What is the difference between 'cut glass' and 'pressed glass'?
Most people understand the difference between 'hand-blown glass' and 'molded glass' as hand-blown glass is shaped and molded while it is molten red-hot using special tools and techniques. Molded glass is poured into a mold while still molten and allowed to cool into the shape of the container.
Hand-blowing results in glass with a smooth finish on the surface. Then another technique known as 'cold-working' is performed using various shapes of motorized stone wheels to 'cut' patterns into the glass, and wood polishing wheels to bring back the smooth luster. The procedure is lengthy and delicate, but produces the crisp, sharp detail for intricate patterns.
Molded glass has patterns cut directly into the containers used for the molten glass. The hot glass is forced or 'pressed' into the molds . Once cooled, the individual pieces are removed, and then also polished. This procedure is used for mass-producing larger quantities, and may not have the same detail as cut glass.
How does 'lead crystal' differ from glass?
In addition to the very specific high-grade silica (sand) used by various manufacturers, lead is also added as a 'softening' ingredient which allows fine, sharp edges to be cut in patterns, and smooth surfaces to be polished to a high gloss. One characteristic of fine lead crystal is its ability to 'refract' light; diffusing it into the 'colors of the rainbow.' Another is the pleasant tone it emits when lightly tapped, or in the case of stemware, the 'ringing' created by rubbing a damp finger around the lip of the container.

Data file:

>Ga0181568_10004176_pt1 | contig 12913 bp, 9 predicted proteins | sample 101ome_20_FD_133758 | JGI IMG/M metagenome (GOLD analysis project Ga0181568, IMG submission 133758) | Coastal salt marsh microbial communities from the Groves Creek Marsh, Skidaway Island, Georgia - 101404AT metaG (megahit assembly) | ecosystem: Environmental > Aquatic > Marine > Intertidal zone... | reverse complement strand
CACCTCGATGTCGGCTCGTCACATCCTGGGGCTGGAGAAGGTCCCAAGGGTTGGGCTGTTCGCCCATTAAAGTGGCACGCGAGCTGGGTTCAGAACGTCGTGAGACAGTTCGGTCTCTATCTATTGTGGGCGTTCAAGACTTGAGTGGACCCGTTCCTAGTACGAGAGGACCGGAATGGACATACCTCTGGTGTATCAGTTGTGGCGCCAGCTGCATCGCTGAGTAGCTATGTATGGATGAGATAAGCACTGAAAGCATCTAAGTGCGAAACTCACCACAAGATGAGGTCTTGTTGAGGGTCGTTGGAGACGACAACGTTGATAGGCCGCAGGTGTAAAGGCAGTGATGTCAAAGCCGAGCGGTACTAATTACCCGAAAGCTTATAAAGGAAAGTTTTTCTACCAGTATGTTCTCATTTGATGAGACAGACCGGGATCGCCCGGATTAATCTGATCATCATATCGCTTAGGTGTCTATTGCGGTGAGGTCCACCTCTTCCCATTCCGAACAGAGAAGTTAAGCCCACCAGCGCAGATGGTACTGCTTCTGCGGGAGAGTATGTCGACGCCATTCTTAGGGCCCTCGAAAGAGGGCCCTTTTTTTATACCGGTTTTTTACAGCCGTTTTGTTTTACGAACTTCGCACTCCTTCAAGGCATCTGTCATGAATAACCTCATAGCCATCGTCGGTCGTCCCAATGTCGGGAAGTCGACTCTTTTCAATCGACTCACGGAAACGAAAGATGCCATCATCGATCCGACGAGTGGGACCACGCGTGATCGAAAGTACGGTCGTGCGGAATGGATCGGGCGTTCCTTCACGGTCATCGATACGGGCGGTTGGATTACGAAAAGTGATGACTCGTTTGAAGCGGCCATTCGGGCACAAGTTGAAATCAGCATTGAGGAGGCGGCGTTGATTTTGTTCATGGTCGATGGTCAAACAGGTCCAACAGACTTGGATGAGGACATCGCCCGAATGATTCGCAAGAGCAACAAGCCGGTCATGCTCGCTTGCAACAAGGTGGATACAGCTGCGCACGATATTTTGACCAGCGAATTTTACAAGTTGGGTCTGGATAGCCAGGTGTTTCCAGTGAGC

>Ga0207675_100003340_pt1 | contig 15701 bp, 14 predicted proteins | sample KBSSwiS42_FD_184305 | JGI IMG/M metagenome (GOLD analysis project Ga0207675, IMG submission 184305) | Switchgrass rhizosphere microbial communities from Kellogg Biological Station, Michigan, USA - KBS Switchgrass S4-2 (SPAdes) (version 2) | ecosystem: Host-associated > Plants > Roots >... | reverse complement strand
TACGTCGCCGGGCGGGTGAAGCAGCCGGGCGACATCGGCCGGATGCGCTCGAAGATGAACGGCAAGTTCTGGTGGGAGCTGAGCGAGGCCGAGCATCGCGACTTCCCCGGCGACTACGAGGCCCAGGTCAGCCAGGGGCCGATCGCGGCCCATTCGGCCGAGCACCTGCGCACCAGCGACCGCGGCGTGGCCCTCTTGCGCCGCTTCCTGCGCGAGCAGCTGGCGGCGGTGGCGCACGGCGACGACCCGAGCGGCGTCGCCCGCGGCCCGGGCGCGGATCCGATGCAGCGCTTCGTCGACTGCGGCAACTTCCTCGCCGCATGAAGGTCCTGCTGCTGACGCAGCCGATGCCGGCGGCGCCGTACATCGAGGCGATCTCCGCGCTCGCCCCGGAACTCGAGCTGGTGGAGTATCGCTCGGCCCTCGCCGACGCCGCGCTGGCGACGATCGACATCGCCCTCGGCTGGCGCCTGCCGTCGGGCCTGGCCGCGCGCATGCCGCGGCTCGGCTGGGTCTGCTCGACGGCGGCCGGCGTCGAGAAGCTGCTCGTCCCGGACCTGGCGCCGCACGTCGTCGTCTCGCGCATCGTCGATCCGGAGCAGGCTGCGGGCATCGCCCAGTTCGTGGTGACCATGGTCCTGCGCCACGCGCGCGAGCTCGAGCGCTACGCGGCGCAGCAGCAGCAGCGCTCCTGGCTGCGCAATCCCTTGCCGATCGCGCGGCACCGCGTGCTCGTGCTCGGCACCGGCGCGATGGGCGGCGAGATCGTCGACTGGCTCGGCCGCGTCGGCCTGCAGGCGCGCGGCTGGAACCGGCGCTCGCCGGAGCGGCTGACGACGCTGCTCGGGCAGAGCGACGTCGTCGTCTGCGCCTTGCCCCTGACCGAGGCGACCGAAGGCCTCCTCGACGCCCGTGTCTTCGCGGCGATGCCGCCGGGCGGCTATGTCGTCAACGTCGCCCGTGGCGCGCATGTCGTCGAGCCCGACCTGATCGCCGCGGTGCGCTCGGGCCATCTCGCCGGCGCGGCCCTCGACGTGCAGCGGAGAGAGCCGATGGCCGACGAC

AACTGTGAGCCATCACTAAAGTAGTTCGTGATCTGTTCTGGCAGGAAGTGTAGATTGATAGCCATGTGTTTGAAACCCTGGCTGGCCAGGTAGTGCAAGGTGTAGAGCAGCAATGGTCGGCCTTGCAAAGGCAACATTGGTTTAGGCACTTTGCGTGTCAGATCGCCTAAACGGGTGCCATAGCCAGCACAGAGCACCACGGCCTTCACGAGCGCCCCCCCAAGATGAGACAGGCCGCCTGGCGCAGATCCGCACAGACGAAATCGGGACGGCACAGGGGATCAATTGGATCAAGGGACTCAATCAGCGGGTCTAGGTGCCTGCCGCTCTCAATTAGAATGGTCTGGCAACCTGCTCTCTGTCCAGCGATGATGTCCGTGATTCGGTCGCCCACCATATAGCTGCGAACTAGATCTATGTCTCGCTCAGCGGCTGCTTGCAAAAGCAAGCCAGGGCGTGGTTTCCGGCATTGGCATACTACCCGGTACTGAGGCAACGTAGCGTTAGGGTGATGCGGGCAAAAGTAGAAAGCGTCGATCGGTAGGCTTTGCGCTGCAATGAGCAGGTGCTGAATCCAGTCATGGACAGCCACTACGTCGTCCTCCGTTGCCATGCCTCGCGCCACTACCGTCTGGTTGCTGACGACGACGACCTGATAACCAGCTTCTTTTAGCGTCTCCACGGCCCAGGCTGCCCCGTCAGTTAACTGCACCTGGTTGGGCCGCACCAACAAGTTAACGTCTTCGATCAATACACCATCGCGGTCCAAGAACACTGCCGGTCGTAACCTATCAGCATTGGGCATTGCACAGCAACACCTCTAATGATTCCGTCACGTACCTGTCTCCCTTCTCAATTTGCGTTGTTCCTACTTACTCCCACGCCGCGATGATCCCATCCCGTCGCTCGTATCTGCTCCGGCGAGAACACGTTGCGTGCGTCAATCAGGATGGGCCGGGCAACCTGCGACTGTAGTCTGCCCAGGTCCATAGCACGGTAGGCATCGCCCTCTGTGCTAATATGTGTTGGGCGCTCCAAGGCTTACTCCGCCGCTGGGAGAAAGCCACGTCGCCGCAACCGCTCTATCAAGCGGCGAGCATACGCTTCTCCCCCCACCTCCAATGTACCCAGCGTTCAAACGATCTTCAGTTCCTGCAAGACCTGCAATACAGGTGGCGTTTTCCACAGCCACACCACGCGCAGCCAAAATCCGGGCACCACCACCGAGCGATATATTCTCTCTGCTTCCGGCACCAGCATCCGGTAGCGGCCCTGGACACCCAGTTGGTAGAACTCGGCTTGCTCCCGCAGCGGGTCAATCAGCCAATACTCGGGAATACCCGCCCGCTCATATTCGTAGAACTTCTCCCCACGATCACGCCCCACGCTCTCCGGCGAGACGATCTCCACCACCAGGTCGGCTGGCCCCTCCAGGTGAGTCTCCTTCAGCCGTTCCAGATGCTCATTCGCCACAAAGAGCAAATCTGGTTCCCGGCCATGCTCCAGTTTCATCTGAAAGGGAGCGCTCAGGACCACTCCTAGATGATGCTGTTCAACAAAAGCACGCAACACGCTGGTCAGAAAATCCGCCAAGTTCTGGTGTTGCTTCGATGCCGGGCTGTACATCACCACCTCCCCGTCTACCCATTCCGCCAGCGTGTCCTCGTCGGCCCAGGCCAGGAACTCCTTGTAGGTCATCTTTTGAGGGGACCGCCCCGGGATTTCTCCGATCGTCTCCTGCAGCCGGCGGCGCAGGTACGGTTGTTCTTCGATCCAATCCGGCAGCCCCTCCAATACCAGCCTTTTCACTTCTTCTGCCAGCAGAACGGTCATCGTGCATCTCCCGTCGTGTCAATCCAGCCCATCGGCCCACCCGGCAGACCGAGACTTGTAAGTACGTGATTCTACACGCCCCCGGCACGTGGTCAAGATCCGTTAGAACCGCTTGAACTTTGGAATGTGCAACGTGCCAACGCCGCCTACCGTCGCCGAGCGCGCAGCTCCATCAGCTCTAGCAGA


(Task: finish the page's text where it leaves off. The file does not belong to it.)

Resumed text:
What is hand-polished crystal? Acid-polished crystal?
Hand-polishing is the lengthy process of holding lead crystal against a rotating wood wheel until the surface is uniformly smooth and highly glossy. Acid polishing is a process used in mass crystal production which attempts to achieve the same smooth, glossy results by washing rough glass or crystal surfaces with an acid solution.
The process of 'restoration' attempts to reverse the ravages of time and use to bring an article back to the state it was in when 'brand new.' In the case of lighting fixtures, that may include refinishing, re-plating, rewiring, and replacement of components.